But away from the game there is a very serious real life drama unfolding. Early in the story the reader is made aware that something is very wrong. References are made to members of the production team who will not see how a challenge finishes.  A scene is recorded but will never be aired.  People are dying yet Zoo is oblivious, she is playing the game and she is going to follow the rules and she is going to win! No matter what OTT challenges the production team are throwing at her.

The Last One is a tense thriller which takes the familiarity of a game show and asks “what if everything went wrong”.  A really enjoyable read with just the right amount of nasty to keep everything unpredictable.


The Last One is available now in Hardback and digital format and you can order a copy here:

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September 5

Matching The Evidence (Major Crimes Vol 2) – Graham Smith

Matching the EvidenceCarlisle United are playing Millwall and the Major Crimes Team are assigned to crowd control as punishment for their renegade ways. Typically, DI Harry Evans has other ideas and tries to thwart the local firm’s plans to teach Millwall’s notorious Bushwhackers an unforgettable lesson.
Meanwhile an undercover cop is travelling north with some of the Millwall contingent. His mission is to identify the ringleaders and gather evidence against them.
Three illegal immigrants have been transported to Carlisle and are about to meet their new employers.
Nothing is as it seems for Evans and his Major Crimes Team as they battle to avoid a bloodbath while also uncovering a far more heinous crime.

My thanks to Graham, Caffeine Nights and the indefatigable Noelle Holten for the chance to join the blog tour.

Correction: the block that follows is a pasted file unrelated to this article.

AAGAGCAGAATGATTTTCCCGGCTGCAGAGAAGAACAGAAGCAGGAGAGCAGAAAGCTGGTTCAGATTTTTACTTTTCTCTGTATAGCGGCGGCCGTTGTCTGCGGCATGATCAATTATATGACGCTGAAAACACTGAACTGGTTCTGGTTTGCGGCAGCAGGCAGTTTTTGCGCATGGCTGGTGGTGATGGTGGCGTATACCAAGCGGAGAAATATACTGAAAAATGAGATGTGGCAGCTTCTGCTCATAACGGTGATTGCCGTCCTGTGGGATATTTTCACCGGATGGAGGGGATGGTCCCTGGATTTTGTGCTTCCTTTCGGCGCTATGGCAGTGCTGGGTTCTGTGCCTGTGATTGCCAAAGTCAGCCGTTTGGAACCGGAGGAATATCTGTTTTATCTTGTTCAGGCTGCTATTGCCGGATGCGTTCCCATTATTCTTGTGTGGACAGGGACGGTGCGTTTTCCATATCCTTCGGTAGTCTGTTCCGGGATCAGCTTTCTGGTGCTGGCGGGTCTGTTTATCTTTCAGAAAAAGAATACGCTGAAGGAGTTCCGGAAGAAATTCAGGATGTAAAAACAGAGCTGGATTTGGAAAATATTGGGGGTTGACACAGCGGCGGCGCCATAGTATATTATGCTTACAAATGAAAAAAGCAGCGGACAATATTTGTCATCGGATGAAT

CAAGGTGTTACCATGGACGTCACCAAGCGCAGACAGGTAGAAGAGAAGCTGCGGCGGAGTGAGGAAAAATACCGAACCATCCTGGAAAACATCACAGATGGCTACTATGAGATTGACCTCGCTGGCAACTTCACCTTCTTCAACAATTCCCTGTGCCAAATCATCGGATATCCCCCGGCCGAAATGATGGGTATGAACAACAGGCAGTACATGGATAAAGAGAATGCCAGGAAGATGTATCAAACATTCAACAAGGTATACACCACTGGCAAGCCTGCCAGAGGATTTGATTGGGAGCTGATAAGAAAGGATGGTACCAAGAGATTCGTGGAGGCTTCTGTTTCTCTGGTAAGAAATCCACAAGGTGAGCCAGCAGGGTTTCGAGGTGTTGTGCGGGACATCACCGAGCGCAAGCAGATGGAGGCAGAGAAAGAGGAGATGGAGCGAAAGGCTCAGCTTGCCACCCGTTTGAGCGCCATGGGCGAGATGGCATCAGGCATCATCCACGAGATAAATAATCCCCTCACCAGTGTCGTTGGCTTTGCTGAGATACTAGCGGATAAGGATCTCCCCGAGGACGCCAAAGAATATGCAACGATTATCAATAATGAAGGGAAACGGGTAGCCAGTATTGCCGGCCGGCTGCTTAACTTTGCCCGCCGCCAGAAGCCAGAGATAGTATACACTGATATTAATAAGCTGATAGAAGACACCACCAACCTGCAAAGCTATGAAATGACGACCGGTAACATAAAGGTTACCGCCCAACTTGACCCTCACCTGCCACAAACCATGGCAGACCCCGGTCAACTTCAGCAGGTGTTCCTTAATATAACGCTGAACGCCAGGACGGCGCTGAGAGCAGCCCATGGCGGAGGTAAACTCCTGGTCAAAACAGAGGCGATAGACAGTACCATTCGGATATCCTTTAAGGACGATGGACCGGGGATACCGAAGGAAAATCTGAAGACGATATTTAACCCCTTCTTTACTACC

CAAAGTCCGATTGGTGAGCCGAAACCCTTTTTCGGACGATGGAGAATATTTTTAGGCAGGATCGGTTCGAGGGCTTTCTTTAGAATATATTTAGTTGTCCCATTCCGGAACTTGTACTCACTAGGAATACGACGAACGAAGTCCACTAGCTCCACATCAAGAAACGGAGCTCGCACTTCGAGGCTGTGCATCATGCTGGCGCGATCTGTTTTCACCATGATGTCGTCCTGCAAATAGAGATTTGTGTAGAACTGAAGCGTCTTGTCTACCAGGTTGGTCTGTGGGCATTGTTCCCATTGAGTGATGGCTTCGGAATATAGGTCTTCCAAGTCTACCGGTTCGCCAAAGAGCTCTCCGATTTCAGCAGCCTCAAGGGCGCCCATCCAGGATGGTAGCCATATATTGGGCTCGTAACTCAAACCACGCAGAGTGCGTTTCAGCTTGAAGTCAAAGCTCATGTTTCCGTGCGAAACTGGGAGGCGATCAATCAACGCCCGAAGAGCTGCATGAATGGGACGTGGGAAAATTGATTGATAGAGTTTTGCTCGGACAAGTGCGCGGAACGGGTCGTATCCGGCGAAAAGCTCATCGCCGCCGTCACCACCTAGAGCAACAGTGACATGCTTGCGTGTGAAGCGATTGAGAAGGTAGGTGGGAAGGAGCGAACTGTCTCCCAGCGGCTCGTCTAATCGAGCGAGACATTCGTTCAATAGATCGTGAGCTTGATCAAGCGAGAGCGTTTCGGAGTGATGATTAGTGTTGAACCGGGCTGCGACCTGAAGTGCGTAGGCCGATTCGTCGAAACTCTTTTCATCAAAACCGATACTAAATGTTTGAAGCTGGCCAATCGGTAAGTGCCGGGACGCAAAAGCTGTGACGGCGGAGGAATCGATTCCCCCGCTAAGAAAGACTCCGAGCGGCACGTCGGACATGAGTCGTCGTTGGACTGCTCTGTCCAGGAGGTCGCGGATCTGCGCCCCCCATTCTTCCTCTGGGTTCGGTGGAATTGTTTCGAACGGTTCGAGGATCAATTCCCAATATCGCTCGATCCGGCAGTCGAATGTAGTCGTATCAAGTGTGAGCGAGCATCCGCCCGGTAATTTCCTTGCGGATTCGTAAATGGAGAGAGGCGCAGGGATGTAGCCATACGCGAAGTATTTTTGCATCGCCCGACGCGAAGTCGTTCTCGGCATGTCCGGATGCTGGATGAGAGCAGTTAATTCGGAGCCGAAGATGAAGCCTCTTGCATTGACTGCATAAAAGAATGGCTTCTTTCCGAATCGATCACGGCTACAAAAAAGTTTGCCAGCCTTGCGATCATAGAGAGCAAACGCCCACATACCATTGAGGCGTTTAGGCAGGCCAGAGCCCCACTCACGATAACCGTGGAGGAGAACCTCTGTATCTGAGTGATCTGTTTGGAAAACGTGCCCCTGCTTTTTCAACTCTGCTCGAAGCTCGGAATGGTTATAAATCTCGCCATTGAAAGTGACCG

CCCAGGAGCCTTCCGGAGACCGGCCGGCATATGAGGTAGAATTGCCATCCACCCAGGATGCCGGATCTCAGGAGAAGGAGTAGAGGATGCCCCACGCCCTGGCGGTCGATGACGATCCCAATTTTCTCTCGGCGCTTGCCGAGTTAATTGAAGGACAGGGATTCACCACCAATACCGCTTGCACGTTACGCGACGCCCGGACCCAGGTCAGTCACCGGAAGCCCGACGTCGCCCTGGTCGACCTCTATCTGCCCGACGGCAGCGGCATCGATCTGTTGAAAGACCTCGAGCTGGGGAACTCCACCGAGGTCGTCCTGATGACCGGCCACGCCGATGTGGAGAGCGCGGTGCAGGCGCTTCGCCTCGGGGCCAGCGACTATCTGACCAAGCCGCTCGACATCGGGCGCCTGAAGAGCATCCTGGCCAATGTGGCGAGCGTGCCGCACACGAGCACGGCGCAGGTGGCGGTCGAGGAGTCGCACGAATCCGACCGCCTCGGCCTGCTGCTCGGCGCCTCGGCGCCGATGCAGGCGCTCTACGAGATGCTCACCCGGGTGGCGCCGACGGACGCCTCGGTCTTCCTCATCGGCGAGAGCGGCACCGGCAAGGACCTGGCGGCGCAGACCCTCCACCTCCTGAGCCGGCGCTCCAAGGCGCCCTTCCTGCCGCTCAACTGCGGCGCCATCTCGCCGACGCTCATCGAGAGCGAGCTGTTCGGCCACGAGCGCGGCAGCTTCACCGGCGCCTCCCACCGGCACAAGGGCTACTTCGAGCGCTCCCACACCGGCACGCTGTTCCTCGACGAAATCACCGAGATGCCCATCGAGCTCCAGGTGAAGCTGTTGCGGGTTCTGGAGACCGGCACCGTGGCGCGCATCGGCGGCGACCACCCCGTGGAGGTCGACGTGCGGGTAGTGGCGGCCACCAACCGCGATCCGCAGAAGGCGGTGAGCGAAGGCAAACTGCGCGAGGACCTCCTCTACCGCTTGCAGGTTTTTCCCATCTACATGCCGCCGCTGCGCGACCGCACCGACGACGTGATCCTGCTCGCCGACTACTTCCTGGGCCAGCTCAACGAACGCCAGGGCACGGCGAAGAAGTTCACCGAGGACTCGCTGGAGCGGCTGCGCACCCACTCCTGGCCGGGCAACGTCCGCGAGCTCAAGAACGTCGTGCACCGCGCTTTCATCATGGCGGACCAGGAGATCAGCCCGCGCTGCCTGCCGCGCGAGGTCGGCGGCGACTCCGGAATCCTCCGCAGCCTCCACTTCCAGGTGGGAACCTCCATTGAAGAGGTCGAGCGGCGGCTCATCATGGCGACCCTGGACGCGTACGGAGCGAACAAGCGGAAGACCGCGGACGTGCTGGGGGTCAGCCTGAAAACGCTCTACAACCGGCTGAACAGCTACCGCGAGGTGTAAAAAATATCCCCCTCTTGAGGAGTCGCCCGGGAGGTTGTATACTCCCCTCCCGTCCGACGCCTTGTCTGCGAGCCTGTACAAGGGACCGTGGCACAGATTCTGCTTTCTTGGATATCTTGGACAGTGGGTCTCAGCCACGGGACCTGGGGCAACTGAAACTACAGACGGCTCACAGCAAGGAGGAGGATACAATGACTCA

Last summer I reviewed the first volume of Graham Smith’s Major Crimes Team (Lines of Enquiry) and despite not being a fan of short stories I found that I liked that collection which were bound by a common thread.  Lead character Harry Evans had a tough time of it in that book and it seems that life is not getting easier from him.

Between Major Crimes volumes 1 and 2 there was Graham’s Snatched From Home events from Snatched and Lines of Enquiry are mentioned in Matching the Evidence and some spoilers will present themselves for those who plan to read all three books. However, Matching the Evidence can be read and enjoyed as a stand-alone.

The bloody football and the clever title may have been a clue that there is a football theme to Matching the Evidence. A North vs South head to head with notorious Millwall fans heading to Carlisle intent on causing a ruckus. As punishment for events that took place prior to MtE Harry Evans and his team are roped into duty to thwart any trouble. With his soon-to-be replacement shadowing his investigations Harry has his work cut out to identify and locate the local football socials who feel they need to show their Southern counterparts that North is better than South.

Away from the football we read of three illegal immigrants who have arrived in England for new employment opportunities.  This was the element of the story I particularly enjoyed, their journey and employment prospects made for concerning reading and I loved how Graham Smith handled their predicament and reflected their excitement at a fresh start in a new country.

Two very different stories in one nicely worked book.


Matching the Evidence is published by Caffeine Nights and can be ordered here:



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September 2

GJ Minett (The Hidden Legacy) – My Writing Commandments

The Hidden Legacy has been gathering rave reviews since it first released as an e-book earlier this year.  The paperback edition released on 25th August and is now finding its way into the hands of many new readers.

I am delighted to welcome the author of The Hidden Legacy, GJ Minett, to the blog today to share his 5 writing commandments.


GrahamFive Writing Commandments I Live By

Here we go. In no particular order, and with no guarantees that I manage to live up to any of them: